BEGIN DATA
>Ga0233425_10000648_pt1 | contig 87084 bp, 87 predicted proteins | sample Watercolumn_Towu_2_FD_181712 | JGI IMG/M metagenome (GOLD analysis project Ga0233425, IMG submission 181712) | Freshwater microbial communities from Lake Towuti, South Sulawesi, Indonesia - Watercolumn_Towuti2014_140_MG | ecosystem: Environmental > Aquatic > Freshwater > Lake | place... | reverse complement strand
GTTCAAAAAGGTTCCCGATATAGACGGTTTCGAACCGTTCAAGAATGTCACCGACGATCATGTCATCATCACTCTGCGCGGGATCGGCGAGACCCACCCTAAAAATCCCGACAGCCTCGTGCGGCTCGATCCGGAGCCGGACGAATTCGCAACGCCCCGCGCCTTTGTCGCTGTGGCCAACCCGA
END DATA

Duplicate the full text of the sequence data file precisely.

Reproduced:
>Ga0233425_10000648_pt1 | contig 87084 bp, 87 predicted proteins | sample Watercolumn_Towu_2_FD_181712 | JGI IMG/M metagenome (GOLD analysis project Ga0233425, IMG submission 181712) | Freshwater microbial communities from Lake Towuti, South Sulawesi, Indonesia - Watercolumn_Towuti2014_140_MG | ecosystem: Environmental > Aquatic > Freshwater > Lake | place... | reverse complement strand
GTTCAAAAAGGTTCCCGATATAGACGGTTTCGAACCGTTCAAGAATGTCACCGACGATCATGTCATCATCACTCTGCGCGGGATCGGCGAGACCCACCCTAAAAATCCCGACAGCCTCGTGCGGCTCGATCCGGAGCCGGACGAATTCGCAACGCCCCGCGCCTTTGTCGCTGTGGCCAACCCGA